National Infrastructure Commission
Commission repeats call for "urgent and fundamental reform" of local transport funding
The government has recently (26 August 2022) published a formal response to the National Infrastructure Commission’s September 2021 report on how infrastructure can support economic growth and quality of life in English towns.
The Commission’s central recommendation was a shift towards handing power to local areas to deliver their own infrastructure strategies with five-year devolved budgets, and a move away from competitive bidding for centrally controlled pots of funding.
The 74 county councils and unitary authorities responsible for strategic transport planning should be resourced to develop long term infrastructure strategies for the towns in its area, supported by a pipeline of projects, recommended the Commission.
Government’s response can be found here. It acknowledges the importance of devolution and repeats the commitments made in the Levelling Up white paper to extending the number of areas with devolved powers, but that five-year budgets will be a matter of negotiation in each devolution deal. The response also repeats government’s intention to review the funding landscape, with a plan to follow later this year.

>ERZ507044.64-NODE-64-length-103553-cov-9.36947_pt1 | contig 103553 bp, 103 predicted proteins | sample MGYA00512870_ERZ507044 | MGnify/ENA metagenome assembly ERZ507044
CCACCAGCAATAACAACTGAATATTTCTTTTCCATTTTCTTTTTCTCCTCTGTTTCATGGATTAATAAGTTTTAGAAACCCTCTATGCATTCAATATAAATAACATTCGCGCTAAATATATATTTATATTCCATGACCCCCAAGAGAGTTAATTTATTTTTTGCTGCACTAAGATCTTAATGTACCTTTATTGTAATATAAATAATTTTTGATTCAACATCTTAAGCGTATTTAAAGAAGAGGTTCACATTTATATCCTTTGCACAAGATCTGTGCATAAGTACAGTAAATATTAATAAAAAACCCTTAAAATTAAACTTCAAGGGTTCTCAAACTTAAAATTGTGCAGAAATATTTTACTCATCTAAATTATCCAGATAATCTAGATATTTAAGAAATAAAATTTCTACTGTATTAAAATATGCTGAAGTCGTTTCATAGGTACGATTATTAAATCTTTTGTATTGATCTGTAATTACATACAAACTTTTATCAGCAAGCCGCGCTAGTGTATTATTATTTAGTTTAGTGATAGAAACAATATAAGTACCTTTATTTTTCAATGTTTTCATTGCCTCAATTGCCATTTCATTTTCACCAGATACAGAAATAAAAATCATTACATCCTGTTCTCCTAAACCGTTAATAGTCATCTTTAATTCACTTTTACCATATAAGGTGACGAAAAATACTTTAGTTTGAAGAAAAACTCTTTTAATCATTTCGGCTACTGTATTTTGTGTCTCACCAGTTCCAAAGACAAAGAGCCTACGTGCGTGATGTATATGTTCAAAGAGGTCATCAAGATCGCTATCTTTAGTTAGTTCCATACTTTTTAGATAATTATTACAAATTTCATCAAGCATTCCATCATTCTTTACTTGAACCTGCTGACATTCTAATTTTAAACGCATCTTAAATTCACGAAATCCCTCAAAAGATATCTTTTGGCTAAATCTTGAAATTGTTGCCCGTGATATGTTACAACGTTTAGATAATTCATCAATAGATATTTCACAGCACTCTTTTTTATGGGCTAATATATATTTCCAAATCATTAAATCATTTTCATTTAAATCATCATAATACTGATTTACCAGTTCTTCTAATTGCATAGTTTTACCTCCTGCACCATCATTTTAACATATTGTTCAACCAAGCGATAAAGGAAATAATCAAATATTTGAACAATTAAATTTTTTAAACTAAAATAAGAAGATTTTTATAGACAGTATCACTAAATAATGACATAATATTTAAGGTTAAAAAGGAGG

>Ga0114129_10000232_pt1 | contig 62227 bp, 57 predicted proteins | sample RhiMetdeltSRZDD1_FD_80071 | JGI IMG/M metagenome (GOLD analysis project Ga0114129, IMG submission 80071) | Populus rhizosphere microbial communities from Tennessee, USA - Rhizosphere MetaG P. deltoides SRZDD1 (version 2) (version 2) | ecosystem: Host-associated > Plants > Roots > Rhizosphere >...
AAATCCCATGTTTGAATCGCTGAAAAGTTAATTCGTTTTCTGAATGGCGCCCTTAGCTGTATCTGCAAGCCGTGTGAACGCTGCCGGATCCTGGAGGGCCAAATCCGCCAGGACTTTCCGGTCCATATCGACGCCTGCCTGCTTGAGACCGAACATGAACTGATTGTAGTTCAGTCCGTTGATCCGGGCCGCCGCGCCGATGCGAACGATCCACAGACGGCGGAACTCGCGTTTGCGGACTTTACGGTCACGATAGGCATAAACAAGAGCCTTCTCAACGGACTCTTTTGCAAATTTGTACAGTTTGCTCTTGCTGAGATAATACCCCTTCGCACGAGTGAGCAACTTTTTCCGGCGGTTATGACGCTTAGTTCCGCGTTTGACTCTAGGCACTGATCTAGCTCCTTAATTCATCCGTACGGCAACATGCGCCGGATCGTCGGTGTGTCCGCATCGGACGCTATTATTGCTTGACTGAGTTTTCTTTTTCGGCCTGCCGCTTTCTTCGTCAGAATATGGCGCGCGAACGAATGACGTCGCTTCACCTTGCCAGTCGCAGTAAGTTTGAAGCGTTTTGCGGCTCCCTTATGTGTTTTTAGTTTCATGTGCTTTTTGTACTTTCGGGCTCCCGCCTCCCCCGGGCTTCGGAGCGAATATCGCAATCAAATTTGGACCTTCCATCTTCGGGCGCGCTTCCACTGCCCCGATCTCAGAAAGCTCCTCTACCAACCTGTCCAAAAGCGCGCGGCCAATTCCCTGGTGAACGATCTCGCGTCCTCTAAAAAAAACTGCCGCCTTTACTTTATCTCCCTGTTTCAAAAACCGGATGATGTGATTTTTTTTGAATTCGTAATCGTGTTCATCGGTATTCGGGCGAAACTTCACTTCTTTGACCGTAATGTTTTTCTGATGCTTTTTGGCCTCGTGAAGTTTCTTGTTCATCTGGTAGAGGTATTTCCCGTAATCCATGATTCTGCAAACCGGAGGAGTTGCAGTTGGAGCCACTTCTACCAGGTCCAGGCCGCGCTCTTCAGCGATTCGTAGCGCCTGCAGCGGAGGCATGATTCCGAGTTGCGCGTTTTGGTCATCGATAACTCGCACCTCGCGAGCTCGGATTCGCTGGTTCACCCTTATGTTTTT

Noting the response, Bridget Rosewell, National Infrastructure Commissioner, recently said:
“However a new prime minister wants to frame it, boosting economic growth, productivity and quality of life across all parts of the UK will no doubt be core to their objectives. Government’s response to our study echoes the acknowledgement in the Levelling Up white paper that this cannot be delivered by Whitehall alone.
“But for local infrastructure strategies to work, we still need to see urgent and fundamental reform of how local transport funding is allocated, with a shift from short term funding pots over which councils bid against each other, to long term devolved funding deals.
“While government is making welcome progress on new devolution deals, it’s difficult to see how brokering ad hoc arrangements and complicated controls with each area is likely to lead to real change on the ground everywhere by 2030 – government’s own target date for its Levelling Up missions.”
‘Levelling up’ is one of the three key strategic themes which will frame the second National Infrastructure Assessment, to be published in the second half of 2023.
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